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How to diagnose the stages of cervical cancer caused by HPV


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The incidence of infection and cancer caused by the human papillomavirus (HPV), has increased over the years. Infections can be classified as transient, when HPV is spontaneously eliminated by the immune system, or persistent, when the infection persists and is usually caused by oncogenic types of the virus, which are capable of leading to the development of cancer (1). Of those infected, only 5% have symptoms, lesions or warts in the anogenital region (2). Warts are technically called acuminate condylomas and popularly called "cock's crest", "fig tree" or "crested horse". They look like cauliflower and vary in size. For its diagnosis, urological (penis), gynecological (vulva) and dermatological (skin) exams must be performed (3). On the other hand, precursor lesions, known as intraepithelial neoplasms, are considered subclinical and are not visible to the naked eye. These lesions can be found in both sexes: in the cervix, vagina, oropharynx, vulva, penis, scrotum, among others. As a result, preventive diagnostic tests are increasingly necessary.

The diagnosis of cervical lesions is made through cytopathological examination (preventive Pap Test), histopathological examination (biopsy), or through the use of instruments with magnifying power (magnifying glasses), after the application of chemical reagents to contrast (colposcopy) (3). These tests allow classifying neoplasms into Cervical Intraepithelial Neoplasia grade I (CIN 1; with low probability of generating cancer) (3), CIN 2 and CIN 3, the latter being considered precursor lesions of HPV-induced cervical cancer (3). The neoplasia degrees represent the level of damage of the epithelium (1/3, 2/3, 3/3), and the greater the degree, the greater the damage in the epithelial tissue. Another diagnostic modality is the detection of HPV in the body (even if there are no symptoms of its presence) through the identification of viral DNA. For this, laboratory tests for molecular diagnosis can be performed, such as the Polymerase Chain Reaction (PCR) test and the hybrid capture test, which allow the identification of 18 types of HPV and even classify them in high (16, 18, 31, 33, 35, 39, 45, 51, 52, 56, 58, 59 and 68) or low risk (6, 11, 42, 43 and 44) ​​(4).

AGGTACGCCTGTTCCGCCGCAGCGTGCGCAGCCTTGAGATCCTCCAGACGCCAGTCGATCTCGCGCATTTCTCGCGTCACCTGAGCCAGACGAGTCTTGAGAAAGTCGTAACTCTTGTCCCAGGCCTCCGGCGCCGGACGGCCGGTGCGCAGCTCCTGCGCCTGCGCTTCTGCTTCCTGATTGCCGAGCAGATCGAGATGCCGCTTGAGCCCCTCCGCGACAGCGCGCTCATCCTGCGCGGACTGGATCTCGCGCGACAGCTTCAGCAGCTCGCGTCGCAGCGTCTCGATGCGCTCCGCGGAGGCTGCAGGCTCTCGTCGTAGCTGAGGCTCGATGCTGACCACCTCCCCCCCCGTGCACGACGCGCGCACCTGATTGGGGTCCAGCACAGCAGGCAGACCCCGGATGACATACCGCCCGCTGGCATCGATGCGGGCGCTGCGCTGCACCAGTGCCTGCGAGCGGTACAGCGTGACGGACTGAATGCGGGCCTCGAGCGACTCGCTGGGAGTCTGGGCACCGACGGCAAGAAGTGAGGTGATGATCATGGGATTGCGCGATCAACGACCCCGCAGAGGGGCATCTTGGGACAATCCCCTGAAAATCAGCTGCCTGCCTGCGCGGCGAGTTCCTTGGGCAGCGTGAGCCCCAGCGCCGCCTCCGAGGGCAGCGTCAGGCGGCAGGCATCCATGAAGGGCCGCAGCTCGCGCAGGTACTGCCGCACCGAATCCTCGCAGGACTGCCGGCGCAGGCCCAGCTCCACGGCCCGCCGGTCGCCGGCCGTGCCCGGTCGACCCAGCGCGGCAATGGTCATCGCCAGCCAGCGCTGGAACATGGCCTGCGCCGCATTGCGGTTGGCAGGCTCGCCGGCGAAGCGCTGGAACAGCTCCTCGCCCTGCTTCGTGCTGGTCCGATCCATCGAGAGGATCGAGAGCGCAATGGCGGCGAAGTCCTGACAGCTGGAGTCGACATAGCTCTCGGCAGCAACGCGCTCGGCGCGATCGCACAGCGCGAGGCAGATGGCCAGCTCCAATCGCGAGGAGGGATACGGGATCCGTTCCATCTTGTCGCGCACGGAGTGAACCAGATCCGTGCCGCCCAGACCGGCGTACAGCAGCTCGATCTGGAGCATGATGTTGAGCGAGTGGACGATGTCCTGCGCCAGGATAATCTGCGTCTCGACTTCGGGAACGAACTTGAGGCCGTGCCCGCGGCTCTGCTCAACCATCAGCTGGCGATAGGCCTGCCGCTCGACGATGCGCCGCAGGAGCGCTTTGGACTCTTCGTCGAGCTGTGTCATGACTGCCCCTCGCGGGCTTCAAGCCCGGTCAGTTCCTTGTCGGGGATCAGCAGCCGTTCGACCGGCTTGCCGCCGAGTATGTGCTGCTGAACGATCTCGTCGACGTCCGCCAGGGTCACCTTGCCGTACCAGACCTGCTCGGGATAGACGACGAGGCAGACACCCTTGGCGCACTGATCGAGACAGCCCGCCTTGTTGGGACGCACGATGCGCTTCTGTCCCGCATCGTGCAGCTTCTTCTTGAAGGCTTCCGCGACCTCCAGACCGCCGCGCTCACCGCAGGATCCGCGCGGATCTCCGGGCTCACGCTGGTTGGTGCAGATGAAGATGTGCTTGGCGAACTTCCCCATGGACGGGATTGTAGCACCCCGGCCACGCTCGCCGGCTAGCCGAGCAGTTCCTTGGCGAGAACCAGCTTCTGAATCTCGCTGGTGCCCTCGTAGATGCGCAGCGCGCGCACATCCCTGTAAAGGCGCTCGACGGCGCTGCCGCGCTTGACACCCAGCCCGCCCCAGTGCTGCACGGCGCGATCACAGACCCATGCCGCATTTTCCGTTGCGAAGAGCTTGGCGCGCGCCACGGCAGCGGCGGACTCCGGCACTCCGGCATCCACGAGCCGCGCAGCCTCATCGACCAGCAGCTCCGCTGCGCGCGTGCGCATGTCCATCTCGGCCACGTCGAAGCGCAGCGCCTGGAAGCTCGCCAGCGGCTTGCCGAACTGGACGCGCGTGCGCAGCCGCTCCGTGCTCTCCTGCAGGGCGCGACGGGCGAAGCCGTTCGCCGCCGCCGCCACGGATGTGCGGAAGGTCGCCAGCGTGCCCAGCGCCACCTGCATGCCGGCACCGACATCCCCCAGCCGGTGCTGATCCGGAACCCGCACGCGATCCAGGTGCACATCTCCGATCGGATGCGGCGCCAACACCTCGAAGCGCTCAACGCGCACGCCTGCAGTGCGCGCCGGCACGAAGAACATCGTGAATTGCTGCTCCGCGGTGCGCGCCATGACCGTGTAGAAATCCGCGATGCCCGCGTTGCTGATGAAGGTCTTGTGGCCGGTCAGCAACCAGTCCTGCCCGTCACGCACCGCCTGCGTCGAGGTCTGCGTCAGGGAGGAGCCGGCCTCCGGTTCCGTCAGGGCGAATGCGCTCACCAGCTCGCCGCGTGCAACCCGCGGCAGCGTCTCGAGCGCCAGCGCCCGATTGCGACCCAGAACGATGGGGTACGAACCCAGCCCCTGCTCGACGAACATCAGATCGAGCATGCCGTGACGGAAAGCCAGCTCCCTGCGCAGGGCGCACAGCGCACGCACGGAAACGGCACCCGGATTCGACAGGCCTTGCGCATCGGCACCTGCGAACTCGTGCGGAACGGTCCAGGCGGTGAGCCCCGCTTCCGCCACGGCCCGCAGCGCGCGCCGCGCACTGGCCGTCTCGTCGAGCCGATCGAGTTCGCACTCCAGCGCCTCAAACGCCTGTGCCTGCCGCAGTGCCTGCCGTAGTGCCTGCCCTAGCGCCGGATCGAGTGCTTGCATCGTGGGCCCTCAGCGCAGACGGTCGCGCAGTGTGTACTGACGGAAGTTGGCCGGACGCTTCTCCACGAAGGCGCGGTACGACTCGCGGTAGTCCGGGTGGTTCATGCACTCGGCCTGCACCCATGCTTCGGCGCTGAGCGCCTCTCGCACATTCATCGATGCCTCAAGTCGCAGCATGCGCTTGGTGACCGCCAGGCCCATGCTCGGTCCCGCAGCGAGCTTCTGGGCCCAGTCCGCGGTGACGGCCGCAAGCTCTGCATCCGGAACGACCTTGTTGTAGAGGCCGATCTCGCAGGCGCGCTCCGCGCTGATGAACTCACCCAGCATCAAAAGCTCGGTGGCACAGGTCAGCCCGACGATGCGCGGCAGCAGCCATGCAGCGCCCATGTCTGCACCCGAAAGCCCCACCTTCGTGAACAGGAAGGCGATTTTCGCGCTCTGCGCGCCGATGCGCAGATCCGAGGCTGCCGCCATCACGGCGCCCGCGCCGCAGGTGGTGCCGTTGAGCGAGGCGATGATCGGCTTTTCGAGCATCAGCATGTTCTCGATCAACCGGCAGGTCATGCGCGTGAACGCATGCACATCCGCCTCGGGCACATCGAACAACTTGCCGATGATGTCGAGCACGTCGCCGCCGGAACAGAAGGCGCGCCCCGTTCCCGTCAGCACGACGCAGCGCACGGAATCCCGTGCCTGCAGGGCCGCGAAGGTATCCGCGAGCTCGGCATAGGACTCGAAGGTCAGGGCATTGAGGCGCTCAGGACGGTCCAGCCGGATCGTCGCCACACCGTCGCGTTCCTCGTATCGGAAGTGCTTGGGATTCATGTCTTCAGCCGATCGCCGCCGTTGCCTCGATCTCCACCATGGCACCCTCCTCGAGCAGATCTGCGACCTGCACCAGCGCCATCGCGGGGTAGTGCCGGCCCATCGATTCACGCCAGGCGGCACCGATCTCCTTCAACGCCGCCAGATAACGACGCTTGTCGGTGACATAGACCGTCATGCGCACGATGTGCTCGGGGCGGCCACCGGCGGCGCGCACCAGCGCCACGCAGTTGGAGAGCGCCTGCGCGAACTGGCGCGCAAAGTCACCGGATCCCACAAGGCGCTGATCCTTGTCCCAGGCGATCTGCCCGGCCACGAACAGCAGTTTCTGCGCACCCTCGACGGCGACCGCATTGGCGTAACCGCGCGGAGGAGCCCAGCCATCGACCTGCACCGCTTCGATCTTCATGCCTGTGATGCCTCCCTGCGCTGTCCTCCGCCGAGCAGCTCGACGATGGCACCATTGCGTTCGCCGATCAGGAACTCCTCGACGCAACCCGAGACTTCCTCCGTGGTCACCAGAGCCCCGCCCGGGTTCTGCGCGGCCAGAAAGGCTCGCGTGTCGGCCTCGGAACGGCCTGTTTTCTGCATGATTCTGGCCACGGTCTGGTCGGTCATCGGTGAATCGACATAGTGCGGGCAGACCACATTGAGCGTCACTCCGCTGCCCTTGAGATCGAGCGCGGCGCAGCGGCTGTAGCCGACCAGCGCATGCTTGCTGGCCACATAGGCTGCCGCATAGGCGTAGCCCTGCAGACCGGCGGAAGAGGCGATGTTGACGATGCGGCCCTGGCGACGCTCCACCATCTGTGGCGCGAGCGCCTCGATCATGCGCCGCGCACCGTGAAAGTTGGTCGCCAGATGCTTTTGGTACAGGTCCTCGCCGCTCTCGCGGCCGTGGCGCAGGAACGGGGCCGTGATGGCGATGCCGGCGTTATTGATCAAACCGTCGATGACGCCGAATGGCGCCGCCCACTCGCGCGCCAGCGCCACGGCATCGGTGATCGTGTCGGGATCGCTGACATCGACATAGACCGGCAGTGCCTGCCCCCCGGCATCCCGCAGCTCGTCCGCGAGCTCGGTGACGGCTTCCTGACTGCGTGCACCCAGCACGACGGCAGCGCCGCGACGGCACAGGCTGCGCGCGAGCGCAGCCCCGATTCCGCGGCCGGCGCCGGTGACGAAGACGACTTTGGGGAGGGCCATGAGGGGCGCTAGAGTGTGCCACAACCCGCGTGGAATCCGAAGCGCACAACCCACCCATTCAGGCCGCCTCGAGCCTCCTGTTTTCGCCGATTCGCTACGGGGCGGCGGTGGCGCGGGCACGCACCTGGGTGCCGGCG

All these tests are available free of charge in SUS (Brazilian Unified Health System) and are part of the Ministry of Health's strategy for tracking and preventing cervical cancer caused by HPV.

Remember that early diagnosis is still the best strategy to prevent the development of lesions and cervical cancer. Periodically consult your gynecologist!


References


1. Instituto Nacional do Câncer. Estimativa Incidência de Câncer no Brasil - Biênio 2018-2019. Vol. 1, Inca. 2018. 124 p.

2. Zhai K, Ding J, Shi HZ. HPV and lung cancer risk: A meta-analysis. J Clin Virol [Internet]. 2015;63:84–90. Available at: http://dx.doi.org/10.1016/j.jcv.2014.09.014

3. https://www.inca.gov.br/perguntas-frequentes/hpv

4. RODRIGUES, Ana Lídia Nascimento; ROCHA, Márcia Santos da., A IMPORTÂNCIA DO DIAGNÓSTICO DE HPV NA DETECÇÃO DE CÂNCERES CERVICAIS.


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